What the Life Cycle of a Star Can Teach Us About This School Year

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If I remember my high school science classes correctly, stars like our sun spend a good long time burning brightly at the center of their solar systems, providing the light and heat and gravity that keep everything moving and, in our case, alive. But as many a poet reminds us, all good things must come to an end. Eventually, once their hydrogen is gone and after brief explosions, most stars settle into new existences that consist of gradual cooling and general diminishing of their once radiant dominance.

I’ve been thinking about the life cycle of a star a lot in regards to this school year, as there are a few similarities. Generally speaking, the role of teacher has long been to be the undisputed sun at the center of her/his/their classroom. The classwork, class structure, and class community have all traditionally orbited around the teacher, with the students acting as satellites of sorts, satellites whose trajectory is almost wholly dependent on the sun they orbit.

But last spring after our educational systems largely exploded, many teachers faced a reality that was not unlike the reality that a star faces after it has blown up. Anyone who has spent more than five minutes on a Zoom call likely knows that even the most dynamic presenters just don’t shine as brightly on Zoom as they do in person, and the gravitational pull of a class from a distance just isn’t the same as when thirty five bodies are all crammed together in a 500 sq. ft. room.

If I’m being honest, even though in recent years I’ve made a strong push to give students lots of room for choice and voice and opportunities to pursue their own interest and goals, I struggled significantly in the spring with no longer being the gravitational center of my class, and I worried a great deal this summer about how I would run class this year with the diminished pull that comes from teaching from a distance.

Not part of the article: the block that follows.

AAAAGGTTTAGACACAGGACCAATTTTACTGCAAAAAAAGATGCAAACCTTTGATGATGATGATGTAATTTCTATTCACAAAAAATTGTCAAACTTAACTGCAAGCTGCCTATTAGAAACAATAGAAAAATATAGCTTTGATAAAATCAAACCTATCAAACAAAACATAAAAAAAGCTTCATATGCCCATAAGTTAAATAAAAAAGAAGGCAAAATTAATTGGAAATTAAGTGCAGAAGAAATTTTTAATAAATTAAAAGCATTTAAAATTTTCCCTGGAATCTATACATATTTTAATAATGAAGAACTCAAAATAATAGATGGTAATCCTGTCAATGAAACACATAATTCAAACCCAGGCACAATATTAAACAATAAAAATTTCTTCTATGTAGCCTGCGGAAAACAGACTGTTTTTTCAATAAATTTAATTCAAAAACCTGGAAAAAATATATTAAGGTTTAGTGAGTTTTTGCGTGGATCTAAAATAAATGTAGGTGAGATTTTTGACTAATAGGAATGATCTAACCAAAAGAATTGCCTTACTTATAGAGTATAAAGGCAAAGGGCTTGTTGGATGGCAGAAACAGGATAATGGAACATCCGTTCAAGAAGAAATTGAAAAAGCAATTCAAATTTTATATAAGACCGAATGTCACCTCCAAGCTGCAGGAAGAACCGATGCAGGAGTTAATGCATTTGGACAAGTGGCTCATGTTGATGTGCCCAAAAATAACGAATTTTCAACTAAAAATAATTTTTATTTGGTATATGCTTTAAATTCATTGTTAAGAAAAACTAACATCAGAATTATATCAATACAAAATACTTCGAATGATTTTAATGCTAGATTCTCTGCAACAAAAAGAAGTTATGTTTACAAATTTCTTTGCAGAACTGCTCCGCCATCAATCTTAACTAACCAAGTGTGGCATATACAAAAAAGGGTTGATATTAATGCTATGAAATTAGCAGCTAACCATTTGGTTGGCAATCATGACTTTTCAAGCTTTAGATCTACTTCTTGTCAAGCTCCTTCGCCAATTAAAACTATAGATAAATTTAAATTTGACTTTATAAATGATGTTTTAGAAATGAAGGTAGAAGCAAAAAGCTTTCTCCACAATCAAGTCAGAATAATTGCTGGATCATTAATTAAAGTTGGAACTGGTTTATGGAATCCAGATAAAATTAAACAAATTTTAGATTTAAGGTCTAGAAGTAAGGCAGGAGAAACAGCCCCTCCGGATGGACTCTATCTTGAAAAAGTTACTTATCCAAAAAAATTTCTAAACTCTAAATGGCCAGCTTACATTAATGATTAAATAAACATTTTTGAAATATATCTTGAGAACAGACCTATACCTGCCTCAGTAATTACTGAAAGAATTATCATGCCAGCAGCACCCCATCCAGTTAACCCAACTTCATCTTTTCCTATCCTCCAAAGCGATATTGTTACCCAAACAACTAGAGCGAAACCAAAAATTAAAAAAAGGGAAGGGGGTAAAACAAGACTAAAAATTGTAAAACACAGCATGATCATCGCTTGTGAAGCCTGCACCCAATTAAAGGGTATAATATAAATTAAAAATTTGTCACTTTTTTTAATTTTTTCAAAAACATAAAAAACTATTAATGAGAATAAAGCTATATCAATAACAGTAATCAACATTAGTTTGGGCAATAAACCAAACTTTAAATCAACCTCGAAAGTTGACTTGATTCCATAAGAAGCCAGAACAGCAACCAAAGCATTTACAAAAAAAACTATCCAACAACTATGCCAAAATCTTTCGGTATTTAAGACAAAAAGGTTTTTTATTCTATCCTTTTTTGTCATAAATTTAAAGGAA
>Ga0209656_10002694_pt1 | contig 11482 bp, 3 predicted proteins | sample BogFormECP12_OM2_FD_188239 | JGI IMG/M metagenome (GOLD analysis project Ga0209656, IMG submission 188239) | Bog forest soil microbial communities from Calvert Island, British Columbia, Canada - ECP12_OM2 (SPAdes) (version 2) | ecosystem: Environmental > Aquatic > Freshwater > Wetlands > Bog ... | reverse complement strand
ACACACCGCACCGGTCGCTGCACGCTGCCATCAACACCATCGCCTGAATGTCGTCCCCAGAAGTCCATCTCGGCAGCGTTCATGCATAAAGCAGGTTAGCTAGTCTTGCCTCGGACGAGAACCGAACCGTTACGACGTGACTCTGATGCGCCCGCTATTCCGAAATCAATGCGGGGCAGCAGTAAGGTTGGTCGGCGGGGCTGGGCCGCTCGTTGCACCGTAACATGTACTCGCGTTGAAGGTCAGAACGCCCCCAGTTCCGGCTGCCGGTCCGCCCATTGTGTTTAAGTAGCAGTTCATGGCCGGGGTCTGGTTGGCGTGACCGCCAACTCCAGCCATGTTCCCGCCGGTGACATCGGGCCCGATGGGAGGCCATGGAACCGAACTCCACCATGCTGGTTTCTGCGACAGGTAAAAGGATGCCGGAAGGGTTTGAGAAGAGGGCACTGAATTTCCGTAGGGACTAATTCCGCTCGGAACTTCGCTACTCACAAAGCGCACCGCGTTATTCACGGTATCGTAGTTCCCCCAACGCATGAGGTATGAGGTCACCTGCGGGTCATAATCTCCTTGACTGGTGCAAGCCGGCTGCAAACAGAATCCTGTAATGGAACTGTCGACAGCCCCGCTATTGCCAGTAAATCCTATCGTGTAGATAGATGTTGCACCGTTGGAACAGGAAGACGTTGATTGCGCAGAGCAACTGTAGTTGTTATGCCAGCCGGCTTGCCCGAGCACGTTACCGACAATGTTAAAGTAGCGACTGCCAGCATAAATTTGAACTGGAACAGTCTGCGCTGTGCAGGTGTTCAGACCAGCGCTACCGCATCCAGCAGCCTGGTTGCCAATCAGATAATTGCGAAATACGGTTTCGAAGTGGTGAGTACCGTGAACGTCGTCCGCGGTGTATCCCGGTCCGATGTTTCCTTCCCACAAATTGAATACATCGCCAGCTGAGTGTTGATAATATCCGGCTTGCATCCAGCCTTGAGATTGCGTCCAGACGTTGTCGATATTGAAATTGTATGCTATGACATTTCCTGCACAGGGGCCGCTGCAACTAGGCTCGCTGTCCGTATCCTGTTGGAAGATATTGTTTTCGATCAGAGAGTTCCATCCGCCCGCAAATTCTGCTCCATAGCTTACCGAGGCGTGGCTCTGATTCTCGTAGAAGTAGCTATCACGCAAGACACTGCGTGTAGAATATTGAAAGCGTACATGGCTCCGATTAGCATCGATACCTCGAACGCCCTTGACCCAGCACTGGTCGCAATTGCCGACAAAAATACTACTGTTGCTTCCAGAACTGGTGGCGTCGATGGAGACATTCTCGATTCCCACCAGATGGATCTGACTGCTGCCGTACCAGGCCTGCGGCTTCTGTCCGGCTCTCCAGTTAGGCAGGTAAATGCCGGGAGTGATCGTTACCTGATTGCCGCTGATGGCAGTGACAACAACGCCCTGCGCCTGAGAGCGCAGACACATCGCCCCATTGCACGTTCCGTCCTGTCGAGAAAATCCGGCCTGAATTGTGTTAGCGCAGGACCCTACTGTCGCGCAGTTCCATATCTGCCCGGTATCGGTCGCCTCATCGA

But then last week I had the opportunity to sit down and talk to two experts on digital writing instruction, Dr. Kim Jaxon and Dr. Anna Smith, for an upcoming National Writing Project Colab, and I was struck by something in hearing them talk. Dr. Jaxon and Dr. Smith both have extensive digital teaching history, and while they have different methodologies in many ways, the one clear commonality they share is that both described their classrooms as places where the diminished gravitational pull of the teacher online was in many ways a strength of online teaching, not an obstacle to be overcome. In the same way that the smaller stars in the Milky Way suddenly shine brighter and clearer when one moves far away from the city, Dr. Jaxon and Dr. Smith describe digital classrooms as places where students can shine brighter because the teacher isn’t sitting there at the center of the class.

I experienced this to some extent in the spring when I had students design their own writing curriculum for the fourth quarter. Not only were many of these the best work I have received since the start of the pandemic, many were among the most interesting and inspired that I have ever received.

And so this year, instead of dwelling on my frustration concerning my inability to conduct class like I normally do, my plan is to look at my remote teaching as an opportunity to push my classroom into an even more democratic space that gives students a bigger and better microphone concerning the class and the curriculum.